Welcome to Robot Dialogs. This is a place where I will record my progress, mistakes, errors, failures, lessons learned and hopefully occasional success in my designs and implementations of robots and other technical endeavors. I will try to make it as educational, informative and entertaining as I can...

Monday, December 21, 2009

The First

This post is a retrospective look at the first robot I built solely for myself (back in 2008). I had only helped build one robot before this. It's clear I got a very late start into robotics. Although school did prepare me formally to dive right in, I wish I had been more focused on it when I was younger, I would have really flourished in college. This robot was designed mostly on a whim, but has turned out to be a nice solid prototype, and it is very useful for testing sensors and AVR code...







The Parts List:
  • Aluminum Chassis, Motor Mounts & Tire hubs - Machined while I was still at RIT when I had access to their machine shop. No original designs are available, I just went in and used what scrap I could find...I'd be embarrassed by providing the true measurements :).
  • Stepper Motors - From Sparkfun...I may replace these some day with cheaper gear motors so I can use these steppers in a CNC/Drill Press.
  • EasyDriver Stepper Motor Driver - Also from Sparkfun...simplest way to drive your steppers...the newest version of this board solves (I think) an issue that my version has with slowly shorting/draining power/whining when offline.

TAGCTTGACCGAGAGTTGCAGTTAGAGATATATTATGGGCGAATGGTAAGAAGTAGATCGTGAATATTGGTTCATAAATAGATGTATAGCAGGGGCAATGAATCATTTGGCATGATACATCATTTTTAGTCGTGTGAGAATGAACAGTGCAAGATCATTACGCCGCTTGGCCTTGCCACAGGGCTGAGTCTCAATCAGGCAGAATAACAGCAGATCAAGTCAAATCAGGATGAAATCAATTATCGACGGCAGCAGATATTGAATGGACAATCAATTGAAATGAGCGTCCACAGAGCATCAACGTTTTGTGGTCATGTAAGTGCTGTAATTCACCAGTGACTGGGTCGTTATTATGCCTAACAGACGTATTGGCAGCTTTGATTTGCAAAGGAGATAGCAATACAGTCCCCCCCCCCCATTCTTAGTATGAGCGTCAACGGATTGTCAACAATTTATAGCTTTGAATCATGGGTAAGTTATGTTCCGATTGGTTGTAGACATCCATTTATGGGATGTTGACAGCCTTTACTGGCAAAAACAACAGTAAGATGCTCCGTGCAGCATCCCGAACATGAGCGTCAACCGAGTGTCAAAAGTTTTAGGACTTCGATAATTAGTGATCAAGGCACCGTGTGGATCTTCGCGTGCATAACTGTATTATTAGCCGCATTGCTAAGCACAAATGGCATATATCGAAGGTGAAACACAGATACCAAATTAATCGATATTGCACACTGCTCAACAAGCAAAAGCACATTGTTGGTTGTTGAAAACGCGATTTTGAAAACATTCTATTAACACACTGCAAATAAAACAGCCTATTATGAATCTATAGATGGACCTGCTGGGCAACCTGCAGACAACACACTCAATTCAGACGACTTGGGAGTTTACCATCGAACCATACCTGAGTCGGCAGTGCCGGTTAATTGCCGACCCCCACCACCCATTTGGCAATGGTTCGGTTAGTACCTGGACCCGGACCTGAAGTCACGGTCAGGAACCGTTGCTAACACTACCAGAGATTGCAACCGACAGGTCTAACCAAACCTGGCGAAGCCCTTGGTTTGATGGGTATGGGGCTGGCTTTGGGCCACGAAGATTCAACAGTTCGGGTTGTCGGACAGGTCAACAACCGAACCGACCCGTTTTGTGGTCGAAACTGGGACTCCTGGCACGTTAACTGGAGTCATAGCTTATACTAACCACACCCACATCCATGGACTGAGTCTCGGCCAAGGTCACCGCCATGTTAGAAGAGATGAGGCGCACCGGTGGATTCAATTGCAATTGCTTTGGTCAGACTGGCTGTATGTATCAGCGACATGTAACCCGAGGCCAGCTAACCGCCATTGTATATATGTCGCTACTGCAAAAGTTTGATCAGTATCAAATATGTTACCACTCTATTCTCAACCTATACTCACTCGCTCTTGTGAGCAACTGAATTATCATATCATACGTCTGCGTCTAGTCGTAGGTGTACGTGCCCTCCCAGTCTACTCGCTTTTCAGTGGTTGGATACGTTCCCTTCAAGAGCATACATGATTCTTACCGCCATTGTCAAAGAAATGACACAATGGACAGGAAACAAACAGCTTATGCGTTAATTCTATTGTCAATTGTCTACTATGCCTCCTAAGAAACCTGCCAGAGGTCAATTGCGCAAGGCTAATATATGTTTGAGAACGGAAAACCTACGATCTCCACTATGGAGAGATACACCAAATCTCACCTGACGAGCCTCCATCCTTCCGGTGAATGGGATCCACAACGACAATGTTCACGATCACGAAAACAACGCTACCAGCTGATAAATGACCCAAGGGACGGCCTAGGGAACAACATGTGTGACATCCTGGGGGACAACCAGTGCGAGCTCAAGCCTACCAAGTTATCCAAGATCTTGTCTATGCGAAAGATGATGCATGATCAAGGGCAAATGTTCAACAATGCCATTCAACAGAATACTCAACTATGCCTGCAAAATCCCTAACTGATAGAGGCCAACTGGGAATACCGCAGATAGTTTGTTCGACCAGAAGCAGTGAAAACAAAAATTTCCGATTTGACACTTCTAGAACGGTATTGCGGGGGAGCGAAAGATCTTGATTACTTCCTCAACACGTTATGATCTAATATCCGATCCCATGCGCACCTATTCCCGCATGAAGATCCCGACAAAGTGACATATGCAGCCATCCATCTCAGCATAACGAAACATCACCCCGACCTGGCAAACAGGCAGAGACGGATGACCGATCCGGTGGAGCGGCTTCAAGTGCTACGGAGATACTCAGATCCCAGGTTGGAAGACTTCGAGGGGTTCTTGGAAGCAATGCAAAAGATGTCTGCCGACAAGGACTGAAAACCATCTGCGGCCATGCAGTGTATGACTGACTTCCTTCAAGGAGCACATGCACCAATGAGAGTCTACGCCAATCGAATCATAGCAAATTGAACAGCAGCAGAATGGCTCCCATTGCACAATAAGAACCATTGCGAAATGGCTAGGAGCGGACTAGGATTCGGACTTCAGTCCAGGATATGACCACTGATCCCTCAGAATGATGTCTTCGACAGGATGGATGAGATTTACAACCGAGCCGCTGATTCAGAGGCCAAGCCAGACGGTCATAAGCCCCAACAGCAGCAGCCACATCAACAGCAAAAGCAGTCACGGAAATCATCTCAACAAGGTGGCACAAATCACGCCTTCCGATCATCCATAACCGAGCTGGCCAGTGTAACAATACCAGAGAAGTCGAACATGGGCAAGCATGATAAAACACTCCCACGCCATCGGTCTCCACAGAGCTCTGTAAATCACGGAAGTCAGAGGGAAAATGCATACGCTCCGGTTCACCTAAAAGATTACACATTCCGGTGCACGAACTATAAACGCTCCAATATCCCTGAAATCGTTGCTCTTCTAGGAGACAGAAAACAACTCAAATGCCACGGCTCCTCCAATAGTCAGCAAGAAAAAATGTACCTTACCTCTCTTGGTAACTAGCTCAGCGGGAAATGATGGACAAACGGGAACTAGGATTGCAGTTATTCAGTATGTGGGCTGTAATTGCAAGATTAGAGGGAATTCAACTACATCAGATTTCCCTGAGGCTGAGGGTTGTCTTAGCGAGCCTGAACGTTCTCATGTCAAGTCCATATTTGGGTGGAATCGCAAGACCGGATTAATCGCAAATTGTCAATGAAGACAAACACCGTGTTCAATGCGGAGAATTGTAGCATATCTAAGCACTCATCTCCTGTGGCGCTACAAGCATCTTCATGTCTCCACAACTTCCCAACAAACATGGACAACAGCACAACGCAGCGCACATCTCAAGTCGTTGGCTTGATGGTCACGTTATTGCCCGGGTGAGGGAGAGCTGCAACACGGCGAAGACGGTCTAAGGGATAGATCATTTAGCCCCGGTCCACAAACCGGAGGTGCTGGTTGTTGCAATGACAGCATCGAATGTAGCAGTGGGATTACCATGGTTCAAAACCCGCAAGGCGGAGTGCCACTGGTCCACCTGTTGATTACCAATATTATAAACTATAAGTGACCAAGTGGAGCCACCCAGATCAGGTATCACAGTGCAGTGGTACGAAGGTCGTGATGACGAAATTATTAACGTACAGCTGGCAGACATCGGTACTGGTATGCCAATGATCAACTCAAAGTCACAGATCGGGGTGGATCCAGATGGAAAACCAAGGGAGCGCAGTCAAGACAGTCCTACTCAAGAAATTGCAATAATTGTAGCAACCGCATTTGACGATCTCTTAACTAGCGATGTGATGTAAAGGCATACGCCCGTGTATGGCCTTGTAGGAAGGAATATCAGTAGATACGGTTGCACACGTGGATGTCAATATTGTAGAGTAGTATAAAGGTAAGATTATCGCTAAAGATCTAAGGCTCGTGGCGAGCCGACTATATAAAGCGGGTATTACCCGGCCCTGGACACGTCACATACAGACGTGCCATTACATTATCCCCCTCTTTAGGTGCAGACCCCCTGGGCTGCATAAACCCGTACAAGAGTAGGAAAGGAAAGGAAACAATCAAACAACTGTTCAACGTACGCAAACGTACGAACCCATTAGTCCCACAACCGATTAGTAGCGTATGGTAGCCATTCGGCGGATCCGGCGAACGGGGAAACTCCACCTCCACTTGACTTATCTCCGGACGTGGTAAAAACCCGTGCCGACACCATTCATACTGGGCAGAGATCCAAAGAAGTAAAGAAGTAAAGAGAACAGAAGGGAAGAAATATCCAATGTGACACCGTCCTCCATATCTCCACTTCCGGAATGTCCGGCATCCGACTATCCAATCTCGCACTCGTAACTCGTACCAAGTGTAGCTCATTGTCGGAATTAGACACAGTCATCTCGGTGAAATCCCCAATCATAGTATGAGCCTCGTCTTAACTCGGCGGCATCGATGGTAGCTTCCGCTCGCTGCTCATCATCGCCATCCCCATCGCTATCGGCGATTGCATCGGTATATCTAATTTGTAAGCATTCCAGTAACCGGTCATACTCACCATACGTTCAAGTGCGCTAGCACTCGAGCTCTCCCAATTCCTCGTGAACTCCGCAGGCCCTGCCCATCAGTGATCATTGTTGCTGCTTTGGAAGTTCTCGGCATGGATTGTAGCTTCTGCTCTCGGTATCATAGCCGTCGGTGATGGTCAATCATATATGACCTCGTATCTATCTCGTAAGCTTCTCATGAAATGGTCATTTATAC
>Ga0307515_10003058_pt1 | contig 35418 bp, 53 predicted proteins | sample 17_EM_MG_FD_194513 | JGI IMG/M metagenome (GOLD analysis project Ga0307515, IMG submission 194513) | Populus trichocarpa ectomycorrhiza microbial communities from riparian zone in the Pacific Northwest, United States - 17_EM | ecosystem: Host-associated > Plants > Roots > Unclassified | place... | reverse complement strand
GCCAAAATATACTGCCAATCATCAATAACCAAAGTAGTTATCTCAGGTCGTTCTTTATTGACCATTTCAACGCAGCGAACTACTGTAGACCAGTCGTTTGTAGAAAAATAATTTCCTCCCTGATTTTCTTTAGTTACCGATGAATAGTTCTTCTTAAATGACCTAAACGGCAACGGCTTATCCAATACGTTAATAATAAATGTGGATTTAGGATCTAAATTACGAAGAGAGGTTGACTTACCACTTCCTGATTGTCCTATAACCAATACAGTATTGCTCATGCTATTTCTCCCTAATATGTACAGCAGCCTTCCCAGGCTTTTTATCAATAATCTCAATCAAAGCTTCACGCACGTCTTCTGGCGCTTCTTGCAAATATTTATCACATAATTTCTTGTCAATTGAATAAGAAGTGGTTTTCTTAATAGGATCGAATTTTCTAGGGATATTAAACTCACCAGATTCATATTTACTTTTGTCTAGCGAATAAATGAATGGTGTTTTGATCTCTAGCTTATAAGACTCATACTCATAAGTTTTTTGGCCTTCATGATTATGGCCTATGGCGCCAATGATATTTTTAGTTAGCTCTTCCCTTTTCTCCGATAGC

• Tires - Sparkfun Again...I seem to like these tires.
  • Ball Caster - Another proven Sparkfun product...
  • Voltage Regulator Circuit - This was the second time I had built a voltage regulator circuit, but the first time for a robot. This has proved to be one of the most important circuits to know, understand, and be able to recognize on PCBs.
  • AVR ATMega32 - Since this project, AVR and in particular the ATMega32 has been my preferred micro-controller. I use AVR Studio, AVR Libc, and an AVR ISP mk2 programmer in most of my projects. The only exceptions are the Arduino projects, which are still AVR chips, just in a nice package that have a lot of the repetitious work already done for me.
  • USB to Serial Adapter - Lets me use USB for controlling the robot.
  • 8 AA Batteries & holders - Two sets of four paralleled together to provide enough voltage for the motors (outside the regulator circuit) and for all the electronics and sensors.
  • 6 inch Breadboard - The epitome of a prototyping.
  • Sensors - I've used a number of sensors on this robot, it usually gets used as the test bed for new sensors and circuits.
Lessons Learned:
  • Always leave an LED wired to a pin somewhere on the micro-controller and a compiled program to blink said LED somewhere in the code repository. Don't assume you've fried you r controller. Check it against a circuit and program that you know will work.
  • Use one type of screw whenever possible (this one has all 4-40 standard hex screws, except the motor mount screws, which had to be metric).
  • Stepper Motors and batteries aren't the best option for a robot...next time gear motors.
  • Have a quick way to turn off your motors (see the jumper at the front with tape sticking up?). When your robot gets to the edge of the table and the suicide feature is enabled...
  • No sharp aluminum corners or edges...cuts hurt.
Code for this robot changes all the time, so there isn't much point in posting it...besides, it's rarely documented enough for anyone but me.

      No comments:

      Post a Comment